In my humble, professional opinion, had law enforcement involved in both scenarios identified above been more attuned or developed in their Ei competencies, they would have been positioned to interpret the high-stress situations they found themselves in and chanced identifying additional alternatives.
While I will not go as far as to say ‘better alternatives’ since I was not a party to either event, I will say that had their Ei competencies been better developed, they would have mitigated the stress associated with their responses and interventions and have a greater repository of situational opportunities to select from.
There are multiple benefits to training law enforcement personnel in Ei; none more important than preventing situations that lead to tragic deaths. Training would aid law enforcement in conflict resolution. Training would also help law enforcement mitigate the impact of stress resulting from their career choice. Ei training would complement recruitment and retention strategies. Lastly, it would improve interpersonal communication within their personal and professional networks allowing improved information exchange to occur. It would aid them in becoming resonant officers or resonant leaders, attracting others to their service by becoming more ‘touchable’ which eventually improves recruitment efforts.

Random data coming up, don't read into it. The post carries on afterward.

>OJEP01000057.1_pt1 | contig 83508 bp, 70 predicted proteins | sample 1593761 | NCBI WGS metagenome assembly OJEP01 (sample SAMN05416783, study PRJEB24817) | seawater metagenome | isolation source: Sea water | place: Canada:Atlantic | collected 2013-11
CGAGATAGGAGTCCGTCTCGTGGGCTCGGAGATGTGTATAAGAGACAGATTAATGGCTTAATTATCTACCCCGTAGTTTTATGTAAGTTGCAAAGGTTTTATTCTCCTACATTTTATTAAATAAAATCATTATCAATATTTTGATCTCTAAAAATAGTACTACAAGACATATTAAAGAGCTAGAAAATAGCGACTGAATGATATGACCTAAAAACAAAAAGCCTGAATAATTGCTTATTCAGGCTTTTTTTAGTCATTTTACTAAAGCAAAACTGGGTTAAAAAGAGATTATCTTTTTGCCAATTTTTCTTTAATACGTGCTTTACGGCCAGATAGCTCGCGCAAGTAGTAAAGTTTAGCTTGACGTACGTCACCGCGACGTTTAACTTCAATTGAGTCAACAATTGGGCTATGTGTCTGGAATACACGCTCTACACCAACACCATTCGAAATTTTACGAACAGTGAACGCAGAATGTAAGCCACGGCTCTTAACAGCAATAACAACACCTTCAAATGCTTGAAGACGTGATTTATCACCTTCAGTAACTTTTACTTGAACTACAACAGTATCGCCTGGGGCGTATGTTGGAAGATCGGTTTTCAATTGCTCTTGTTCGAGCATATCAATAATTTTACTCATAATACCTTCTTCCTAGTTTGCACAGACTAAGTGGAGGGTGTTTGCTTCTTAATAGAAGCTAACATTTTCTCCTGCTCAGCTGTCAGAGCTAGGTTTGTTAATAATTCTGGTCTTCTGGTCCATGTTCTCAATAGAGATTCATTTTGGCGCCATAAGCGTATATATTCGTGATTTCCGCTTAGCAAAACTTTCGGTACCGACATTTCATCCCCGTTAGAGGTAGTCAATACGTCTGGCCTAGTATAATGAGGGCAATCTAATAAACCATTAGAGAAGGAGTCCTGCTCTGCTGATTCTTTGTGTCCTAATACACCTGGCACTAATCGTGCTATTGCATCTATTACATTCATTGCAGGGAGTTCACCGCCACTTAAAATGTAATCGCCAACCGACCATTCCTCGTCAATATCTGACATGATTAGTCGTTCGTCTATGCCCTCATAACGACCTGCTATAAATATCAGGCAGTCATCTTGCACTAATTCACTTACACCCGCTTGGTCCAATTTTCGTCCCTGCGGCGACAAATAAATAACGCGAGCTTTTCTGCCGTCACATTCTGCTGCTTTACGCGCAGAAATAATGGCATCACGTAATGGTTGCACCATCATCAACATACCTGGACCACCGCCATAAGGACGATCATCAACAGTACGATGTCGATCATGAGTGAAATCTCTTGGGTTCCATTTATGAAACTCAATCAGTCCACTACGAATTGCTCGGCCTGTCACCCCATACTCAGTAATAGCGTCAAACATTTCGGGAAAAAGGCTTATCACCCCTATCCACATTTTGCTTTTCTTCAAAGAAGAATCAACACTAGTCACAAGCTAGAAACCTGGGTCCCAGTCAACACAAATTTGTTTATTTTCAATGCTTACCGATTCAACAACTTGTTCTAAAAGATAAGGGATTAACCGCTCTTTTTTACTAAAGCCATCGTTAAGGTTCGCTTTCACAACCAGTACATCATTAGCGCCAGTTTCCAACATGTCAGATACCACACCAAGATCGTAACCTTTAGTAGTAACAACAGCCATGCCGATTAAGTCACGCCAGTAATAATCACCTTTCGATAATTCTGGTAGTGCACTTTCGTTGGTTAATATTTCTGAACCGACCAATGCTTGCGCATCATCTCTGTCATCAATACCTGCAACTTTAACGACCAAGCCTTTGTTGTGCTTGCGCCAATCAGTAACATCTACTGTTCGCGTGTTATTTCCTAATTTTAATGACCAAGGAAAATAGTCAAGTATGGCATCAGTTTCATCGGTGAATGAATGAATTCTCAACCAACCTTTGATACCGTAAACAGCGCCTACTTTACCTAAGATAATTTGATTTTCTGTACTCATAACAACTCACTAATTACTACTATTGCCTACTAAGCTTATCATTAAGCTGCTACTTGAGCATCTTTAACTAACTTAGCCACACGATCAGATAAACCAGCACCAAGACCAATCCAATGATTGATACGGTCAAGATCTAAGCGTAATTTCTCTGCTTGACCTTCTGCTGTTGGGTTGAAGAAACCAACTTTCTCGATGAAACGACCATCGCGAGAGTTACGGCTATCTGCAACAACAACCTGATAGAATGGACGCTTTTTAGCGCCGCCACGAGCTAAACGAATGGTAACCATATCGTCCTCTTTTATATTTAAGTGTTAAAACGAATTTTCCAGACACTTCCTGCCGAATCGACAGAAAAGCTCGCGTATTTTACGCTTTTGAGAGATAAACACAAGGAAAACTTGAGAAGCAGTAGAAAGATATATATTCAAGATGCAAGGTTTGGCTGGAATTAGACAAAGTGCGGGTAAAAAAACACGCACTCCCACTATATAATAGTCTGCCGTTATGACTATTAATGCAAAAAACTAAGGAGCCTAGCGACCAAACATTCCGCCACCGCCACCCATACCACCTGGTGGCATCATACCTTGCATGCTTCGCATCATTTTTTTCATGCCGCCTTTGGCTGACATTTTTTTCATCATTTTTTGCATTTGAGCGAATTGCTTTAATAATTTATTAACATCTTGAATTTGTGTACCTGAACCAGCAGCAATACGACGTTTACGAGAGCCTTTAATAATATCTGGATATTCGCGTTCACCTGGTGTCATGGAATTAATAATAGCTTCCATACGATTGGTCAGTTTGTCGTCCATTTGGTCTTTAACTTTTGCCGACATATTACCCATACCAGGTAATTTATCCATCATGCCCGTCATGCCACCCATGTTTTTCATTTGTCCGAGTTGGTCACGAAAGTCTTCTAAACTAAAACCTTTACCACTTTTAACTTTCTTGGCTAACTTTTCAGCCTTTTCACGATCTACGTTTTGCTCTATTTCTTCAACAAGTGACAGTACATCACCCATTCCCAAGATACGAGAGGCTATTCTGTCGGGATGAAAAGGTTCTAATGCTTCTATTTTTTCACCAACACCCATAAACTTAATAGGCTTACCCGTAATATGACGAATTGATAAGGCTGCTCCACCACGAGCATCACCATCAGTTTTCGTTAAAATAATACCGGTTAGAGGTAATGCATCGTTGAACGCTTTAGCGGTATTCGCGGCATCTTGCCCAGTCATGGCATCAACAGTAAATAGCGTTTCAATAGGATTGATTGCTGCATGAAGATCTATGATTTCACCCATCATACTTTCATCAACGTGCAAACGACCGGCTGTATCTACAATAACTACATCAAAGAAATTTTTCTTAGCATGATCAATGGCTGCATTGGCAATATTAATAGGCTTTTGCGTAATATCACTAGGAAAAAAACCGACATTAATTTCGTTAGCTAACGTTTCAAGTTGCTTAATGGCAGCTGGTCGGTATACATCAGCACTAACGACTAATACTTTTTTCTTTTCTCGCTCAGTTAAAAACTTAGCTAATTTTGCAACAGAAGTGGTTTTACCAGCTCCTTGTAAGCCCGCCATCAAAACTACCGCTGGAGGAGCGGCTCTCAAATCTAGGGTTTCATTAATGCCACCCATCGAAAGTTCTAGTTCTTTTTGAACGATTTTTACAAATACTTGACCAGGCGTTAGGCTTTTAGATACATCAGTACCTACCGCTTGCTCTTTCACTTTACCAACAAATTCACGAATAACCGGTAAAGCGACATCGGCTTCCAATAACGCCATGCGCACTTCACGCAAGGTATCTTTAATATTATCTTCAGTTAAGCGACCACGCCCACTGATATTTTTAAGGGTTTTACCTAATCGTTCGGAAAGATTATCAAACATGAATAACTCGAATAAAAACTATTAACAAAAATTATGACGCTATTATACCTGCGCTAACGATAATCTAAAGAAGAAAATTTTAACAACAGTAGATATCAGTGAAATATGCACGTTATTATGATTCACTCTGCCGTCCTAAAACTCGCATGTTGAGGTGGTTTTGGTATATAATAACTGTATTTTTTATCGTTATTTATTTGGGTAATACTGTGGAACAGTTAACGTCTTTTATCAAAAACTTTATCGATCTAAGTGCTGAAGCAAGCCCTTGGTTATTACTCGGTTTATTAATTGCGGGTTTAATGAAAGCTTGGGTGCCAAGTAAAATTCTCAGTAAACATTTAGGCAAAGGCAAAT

I suggest a national conversation at the municipal, state and federal level pertaining to law enforcement and their mandating Ei testing and/or training of prospective law enforcement candidates before hire or assignment. This practice would identify candidates lacking desirable Ei competencies and either supplement strategic training interventions or eliminate the candidacy. This practice would minimize miss-hires, thus saving their respective administrative jurisdictions scarce resources. In addition, this practice provides opportunity for candidates with higher Ei aptitude. Lastly, this practice would help rookie officers avoid early career pitfalls.
Law enforcement is responsible for delivering service to the community. The community’s responsibility, through their elected or appointed officials, is to make certain law enforcement has the capacity to handle any type of situation they may encounter in a way that yields the best possible outcome. It is our responsibility as a nation to advance the conversation about Ei and law enforcement at multiple levels to ensure these learn-able competencies becomes default behaviors and weapon discharge a distant alternative.
This conversation is long overdue.
Photo Credit: Associated Press/Julio Cortez
This post originally appeared on PATimes.org, a publication of the American Society for Public Administration.
In no manner is this article designed to pass judgment on any involved or take a particular side to the arguments, rather to shine light on the urgent, imperative need for educating law enforcement, and those in public safety or public service and more, on the use of emotional intelligence (Ei) competencies.